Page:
The Leadership Paper defines “character” as that which generates trust on the part of followers. As you read this article, ask yourself, “How does that definition of character affect the following building project and my own work?”
As we dig into “conviction,” the second leadership trait that congregations can develop, we switch to a new image—a ship on a voyage. Here’s the story.
James C. Dekker, pastor of Covenant Christian Reformed Church in St. Catharines, Ontario, remembers that he never was able to practice personal devotions faithfully until he suffered his own mini-death and found hope from Christ’s resurrection from once-broken colleagues.
A book review on Preaching with Conviction: Connecting with Postmodern Listeners by Kenton C. Anderson.
This is the last article I plan to post in this series on leadership. I hope that the honest and heartfelt stories count as a helpful, popular, accessible contribution to our conversation and actions about leadership and leaders in the CRC.
How many pastors does it take to change a Christian Reformed church? The best and right answer is probably “None.” But that hasn’t kept many of my ilk from trying. Some try wisely, some foolishly. We all pray we’re faithful to God in building up the church and serving in God’s world.
In “Leadership: A Working Definition,” the Christian Reformed Church’s Leadership Development Team calls its fourth leadership principle “confluence.” Let's explore “confluence” by using the following river metaphor.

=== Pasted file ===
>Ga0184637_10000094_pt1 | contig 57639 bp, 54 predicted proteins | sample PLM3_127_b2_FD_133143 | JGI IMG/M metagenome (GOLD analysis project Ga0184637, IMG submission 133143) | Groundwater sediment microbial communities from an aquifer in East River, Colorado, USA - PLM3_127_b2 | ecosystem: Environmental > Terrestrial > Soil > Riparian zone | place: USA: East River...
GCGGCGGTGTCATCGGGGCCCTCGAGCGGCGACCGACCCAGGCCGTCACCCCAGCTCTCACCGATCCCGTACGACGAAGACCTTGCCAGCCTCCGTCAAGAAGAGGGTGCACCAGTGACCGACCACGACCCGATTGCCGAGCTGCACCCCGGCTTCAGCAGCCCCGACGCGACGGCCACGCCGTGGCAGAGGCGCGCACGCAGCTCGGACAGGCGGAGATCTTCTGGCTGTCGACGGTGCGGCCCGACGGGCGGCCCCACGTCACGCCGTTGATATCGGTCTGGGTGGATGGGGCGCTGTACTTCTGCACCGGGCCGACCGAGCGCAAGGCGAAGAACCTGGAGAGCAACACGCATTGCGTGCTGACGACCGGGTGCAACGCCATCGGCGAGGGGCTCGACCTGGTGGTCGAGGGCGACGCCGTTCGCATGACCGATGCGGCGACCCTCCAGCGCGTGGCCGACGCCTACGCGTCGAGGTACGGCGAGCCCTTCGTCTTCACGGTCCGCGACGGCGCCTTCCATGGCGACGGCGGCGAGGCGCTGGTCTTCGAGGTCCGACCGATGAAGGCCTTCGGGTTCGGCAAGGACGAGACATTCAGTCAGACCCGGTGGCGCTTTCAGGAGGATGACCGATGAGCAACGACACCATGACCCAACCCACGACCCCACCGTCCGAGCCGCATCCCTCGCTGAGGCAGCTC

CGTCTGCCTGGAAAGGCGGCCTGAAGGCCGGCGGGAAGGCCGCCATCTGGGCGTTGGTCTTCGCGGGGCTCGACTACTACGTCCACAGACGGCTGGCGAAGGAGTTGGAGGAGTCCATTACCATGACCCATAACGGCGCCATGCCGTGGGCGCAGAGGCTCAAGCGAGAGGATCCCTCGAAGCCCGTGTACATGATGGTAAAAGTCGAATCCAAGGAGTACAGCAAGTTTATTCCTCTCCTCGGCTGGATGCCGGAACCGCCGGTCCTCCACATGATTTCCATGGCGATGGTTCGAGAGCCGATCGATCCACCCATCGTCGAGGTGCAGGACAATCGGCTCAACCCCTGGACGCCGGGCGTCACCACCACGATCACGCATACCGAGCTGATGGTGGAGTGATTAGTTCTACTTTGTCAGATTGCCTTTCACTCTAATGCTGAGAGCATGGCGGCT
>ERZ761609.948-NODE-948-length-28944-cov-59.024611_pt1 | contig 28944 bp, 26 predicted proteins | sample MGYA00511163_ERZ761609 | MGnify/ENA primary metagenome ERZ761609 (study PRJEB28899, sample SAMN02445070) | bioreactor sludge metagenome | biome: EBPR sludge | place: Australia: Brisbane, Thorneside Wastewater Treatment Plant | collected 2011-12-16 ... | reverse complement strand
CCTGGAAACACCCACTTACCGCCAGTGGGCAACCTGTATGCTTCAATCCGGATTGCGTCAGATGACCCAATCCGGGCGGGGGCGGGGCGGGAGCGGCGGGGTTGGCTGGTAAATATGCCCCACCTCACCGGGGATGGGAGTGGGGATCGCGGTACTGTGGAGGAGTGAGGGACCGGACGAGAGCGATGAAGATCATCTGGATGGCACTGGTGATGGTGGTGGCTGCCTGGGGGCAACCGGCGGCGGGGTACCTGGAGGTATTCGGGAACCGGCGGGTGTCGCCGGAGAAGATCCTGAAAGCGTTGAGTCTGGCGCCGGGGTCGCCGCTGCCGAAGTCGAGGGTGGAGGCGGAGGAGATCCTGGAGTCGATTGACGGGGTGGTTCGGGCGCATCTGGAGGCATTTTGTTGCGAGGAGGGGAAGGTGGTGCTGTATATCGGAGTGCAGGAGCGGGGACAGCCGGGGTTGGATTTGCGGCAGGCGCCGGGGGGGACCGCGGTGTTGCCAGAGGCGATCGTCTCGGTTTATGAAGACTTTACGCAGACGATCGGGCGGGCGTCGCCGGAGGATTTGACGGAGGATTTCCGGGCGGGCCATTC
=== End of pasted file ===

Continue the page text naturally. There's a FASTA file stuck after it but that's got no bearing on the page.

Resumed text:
A book review of The Unnecessary Pastor: Rediscovering the Call by Marva Dawn and Eugene Peterson.
I have never written a blogpost before and had to be told what it was. I'm still not sure. But what I am sure about is that I believe this idea of "Network" is a pretty good one. So I'll learn what it takes to be a guide for this "Pastors" section. I won't be alone, I hope. I am looking forward to other colleagues, interested persons, perhaps aspiring pastors to help make this little website helpful, informative and participatory for our callings as pastors.
May 13 was the least known, possibly most important Christian holiday—Ascension Day. It should kick off big-time Christian parties, like those after the Prime Minister is sworn in–but bigger. It remembers when Jesus—Immanuel, God-with-Us—returned to heaven after his crucifixion and resurrection. From there he rules the universe at God the Father’s right hand.
Last week I attended the funeral service of a 54 year old nurse, daughter of an elderly couple in our congregation. Diane was a lovely person, giving care and love to patients, nieces, nephews, parents, siblings. As I was driving the two hours to the funeral with several friends, I became starkly aware again of the pain that invades even the most carefully ordered and disciplined lives. All my travelling companions are good, content folk, who love the Lord. Yet all had lost children many years ago.
Thomas is Christianity’s first famous doubter. Odd, since his doubt surfaced on the very day Christians celebrate Jesus’ resurrection. A week later doubt disappeared. What can dispel doubt today? Start by paying attention to how the Gospel of John is built. Its doubters are boxed in by stories of faith.
What do you do when you don't know what to do? Shaken Haiti has been asking that for weeks. We ask ourselves that, as we respond to blows and shocks. Suddenly a contract you thought was sure falls through. You believe someone favoured a competitor's bid. You count on a scholarship, but a poorer student gets it instead. You suspect a teacher wrote you a weak recommendation.
Lots of things that pastors do are not included in any job description. For example, did you know how often you might be asked to be a career counselor? This sort of thing happens to me much more often than I would ever have thought. The questions I field about jobs usually don’t have to do with how much money a given job will pay. Instead the issues go deeper.